The crux of this book is the parallel between Steve Jobs and Leonardo Pisano; how they seized upon, changed, and communicated the inventions of other’s and sparked financial and personal computing revolutions. Leonardo (also called Fibonacci) did this in 1202 by writing the book Liber Abbaci which introduced Hindu-Arabic numbers to the businessmen of Pisa, and explained how these numbers made accounting much easier than the Roman numerals they were using.
All of that would be interesting in its own right, but to me as a former elementary school teacher and participant in the world of gifted education, there are some other random things about Leonardo and Steve’s stories that really strike me.
Dr. Devlin briefly mentions that after the publication of Liber Abbaci, arithmetic schools sprung up over Italy, where maesti d’abbaco would teach students the new Hindu-Arabic methods. He says that these schools “followed a specified syllabus, typically comprised of reading and writing in the vernacular, arithmetic, geometry, bookkeeping, and occasionally navigation.” (Loc 274, 29%) A specified syllabus? That almost sounds like Common Core Standards from the Middle Ages!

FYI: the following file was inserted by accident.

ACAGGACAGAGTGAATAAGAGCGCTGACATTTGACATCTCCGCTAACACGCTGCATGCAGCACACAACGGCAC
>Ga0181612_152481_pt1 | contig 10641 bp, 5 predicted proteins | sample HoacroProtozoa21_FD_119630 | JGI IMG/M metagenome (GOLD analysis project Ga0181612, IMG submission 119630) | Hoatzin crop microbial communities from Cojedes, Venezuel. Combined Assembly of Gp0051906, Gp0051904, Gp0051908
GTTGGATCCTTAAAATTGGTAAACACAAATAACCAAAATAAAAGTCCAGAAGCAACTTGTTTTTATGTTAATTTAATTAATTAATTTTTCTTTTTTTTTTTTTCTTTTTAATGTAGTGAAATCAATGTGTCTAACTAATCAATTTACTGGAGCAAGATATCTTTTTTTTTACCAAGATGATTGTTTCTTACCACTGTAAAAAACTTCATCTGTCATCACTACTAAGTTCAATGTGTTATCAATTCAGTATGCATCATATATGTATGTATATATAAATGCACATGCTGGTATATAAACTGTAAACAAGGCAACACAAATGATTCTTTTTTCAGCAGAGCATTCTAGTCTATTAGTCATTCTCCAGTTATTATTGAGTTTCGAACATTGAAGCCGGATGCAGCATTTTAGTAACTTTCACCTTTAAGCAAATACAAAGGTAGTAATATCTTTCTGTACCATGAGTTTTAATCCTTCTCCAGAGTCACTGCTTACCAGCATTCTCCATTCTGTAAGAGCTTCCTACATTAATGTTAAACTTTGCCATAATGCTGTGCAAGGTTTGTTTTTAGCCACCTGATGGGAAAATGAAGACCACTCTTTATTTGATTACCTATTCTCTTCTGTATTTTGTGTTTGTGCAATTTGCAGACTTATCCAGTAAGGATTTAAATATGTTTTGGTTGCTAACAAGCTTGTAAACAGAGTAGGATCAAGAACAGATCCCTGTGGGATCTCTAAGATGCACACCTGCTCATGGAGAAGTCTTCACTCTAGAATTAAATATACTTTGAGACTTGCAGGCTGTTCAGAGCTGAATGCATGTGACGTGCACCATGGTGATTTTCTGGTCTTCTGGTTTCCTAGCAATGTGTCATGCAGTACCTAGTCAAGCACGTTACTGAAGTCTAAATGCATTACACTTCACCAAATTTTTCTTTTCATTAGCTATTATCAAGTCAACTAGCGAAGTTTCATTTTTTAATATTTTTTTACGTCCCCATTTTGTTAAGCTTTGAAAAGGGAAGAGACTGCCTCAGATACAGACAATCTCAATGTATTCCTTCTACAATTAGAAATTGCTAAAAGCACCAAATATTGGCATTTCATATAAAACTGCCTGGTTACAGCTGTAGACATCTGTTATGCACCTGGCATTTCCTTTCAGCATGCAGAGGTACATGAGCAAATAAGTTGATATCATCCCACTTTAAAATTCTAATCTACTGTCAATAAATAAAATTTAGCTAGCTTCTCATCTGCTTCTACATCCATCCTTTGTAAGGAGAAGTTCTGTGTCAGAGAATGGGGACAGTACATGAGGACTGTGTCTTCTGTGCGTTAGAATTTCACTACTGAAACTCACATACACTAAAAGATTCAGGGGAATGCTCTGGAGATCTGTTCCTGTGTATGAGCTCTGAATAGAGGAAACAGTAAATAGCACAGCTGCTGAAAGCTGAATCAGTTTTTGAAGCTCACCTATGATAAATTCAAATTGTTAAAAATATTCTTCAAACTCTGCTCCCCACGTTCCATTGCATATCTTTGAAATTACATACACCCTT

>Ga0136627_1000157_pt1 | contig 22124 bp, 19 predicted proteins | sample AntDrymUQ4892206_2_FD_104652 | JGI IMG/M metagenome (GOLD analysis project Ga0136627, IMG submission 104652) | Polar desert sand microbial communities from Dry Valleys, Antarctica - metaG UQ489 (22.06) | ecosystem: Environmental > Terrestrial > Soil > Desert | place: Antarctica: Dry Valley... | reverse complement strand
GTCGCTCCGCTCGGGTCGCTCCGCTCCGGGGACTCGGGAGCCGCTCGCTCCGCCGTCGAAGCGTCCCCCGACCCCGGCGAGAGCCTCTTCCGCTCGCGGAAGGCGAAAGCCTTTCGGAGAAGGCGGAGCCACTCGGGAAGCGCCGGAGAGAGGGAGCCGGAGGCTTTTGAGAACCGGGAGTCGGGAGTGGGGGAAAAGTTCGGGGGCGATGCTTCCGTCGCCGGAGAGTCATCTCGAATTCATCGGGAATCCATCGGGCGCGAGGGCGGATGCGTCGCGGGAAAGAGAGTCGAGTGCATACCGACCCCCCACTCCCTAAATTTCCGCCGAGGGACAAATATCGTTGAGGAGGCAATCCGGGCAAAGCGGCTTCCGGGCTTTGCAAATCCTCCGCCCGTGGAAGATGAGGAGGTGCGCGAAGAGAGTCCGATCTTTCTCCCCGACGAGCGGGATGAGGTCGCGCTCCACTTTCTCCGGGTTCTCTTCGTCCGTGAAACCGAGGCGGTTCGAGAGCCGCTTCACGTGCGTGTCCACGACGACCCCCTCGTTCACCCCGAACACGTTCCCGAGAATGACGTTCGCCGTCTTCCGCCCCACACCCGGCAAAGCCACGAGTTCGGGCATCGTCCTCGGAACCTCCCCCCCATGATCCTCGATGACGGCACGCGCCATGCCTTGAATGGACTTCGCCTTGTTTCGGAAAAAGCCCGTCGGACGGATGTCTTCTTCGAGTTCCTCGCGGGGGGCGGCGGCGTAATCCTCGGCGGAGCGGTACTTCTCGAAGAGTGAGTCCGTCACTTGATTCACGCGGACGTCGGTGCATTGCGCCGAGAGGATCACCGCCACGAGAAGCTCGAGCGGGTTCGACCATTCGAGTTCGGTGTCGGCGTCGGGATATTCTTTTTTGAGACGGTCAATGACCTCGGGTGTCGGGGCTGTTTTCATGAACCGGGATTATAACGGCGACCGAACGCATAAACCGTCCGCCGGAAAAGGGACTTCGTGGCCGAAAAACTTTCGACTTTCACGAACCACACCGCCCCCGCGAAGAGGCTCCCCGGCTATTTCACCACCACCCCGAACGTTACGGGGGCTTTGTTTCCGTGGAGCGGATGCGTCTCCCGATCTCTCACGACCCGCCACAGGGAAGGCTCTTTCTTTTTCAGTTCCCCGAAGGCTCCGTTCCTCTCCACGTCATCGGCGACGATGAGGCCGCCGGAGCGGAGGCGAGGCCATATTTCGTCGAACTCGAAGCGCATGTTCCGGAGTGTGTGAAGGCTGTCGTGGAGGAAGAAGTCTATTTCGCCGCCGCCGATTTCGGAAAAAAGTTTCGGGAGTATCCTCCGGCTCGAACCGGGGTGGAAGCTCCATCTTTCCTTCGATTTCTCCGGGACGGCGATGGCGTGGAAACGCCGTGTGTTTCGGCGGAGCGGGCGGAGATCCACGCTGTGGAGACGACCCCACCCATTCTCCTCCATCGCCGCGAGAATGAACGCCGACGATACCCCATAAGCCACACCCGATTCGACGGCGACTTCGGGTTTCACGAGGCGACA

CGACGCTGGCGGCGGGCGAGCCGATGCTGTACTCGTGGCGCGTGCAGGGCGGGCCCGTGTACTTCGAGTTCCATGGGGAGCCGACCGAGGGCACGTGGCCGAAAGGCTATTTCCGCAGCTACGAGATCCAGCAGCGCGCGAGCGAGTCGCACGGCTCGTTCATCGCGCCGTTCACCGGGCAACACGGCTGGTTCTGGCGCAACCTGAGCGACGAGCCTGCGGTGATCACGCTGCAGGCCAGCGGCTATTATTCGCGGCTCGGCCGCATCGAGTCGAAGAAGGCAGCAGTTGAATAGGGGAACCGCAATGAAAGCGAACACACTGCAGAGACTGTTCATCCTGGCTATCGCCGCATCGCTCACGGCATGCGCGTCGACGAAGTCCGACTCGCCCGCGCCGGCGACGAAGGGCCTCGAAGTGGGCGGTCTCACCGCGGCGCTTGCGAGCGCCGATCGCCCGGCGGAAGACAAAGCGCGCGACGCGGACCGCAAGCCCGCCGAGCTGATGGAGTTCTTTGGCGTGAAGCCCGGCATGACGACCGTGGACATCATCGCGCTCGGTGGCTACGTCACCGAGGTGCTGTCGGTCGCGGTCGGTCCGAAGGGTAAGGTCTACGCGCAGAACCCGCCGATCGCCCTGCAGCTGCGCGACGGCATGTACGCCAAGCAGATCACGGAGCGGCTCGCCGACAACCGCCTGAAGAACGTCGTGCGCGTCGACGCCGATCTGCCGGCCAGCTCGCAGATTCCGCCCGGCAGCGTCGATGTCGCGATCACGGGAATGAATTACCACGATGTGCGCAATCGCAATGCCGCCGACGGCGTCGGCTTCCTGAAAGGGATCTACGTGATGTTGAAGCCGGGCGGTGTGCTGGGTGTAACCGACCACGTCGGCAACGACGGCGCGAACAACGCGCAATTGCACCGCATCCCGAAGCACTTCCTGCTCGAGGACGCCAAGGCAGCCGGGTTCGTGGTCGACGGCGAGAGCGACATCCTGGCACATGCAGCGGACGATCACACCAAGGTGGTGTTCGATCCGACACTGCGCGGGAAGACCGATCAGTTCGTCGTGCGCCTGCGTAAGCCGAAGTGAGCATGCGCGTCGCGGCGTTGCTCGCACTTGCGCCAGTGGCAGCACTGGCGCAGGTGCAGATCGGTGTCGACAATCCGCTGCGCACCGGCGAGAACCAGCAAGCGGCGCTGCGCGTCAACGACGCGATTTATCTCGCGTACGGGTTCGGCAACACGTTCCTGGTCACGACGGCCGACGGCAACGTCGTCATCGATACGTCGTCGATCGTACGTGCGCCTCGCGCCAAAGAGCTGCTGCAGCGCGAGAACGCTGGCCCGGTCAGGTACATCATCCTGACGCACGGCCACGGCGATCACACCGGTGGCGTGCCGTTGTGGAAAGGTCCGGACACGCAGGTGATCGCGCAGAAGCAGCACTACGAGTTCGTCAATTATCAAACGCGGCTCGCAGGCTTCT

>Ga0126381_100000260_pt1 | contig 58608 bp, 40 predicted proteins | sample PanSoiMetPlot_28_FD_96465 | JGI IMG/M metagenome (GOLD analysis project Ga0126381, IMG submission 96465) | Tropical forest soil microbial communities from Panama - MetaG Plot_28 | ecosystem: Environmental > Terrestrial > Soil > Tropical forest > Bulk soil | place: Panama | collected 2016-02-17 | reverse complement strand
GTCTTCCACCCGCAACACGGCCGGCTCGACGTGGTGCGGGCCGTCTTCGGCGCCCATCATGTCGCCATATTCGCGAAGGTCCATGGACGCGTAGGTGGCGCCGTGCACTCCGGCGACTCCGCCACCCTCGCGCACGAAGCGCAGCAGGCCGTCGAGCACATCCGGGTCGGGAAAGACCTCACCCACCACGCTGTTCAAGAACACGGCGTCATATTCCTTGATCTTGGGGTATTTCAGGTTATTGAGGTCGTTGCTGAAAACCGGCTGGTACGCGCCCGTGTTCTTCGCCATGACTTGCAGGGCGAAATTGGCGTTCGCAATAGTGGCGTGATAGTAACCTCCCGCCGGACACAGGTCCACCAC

The other section of Leonardo and Steve that I found fascinating was this description of what it is like when a computer programmer gets lost in thought while at the computer: “Once you get into the project, it develops a life of its own. You find yourself in what is often referred to as “The flow”. Time stands still, and the mind is able to cope with any amount of fine detail. Indeed, it does not seem like fine detail; at that moment that design or that piece of code is all that matters in the world.” (Loc 235, 25%) I thought that was good explanation of what happens to gifted people in general when they get super-focused on a project. In fact, perhaps it is the gifted brain’s ability to focus on something for a long time (the so-called 10,000 hours effect) that leads to achievement.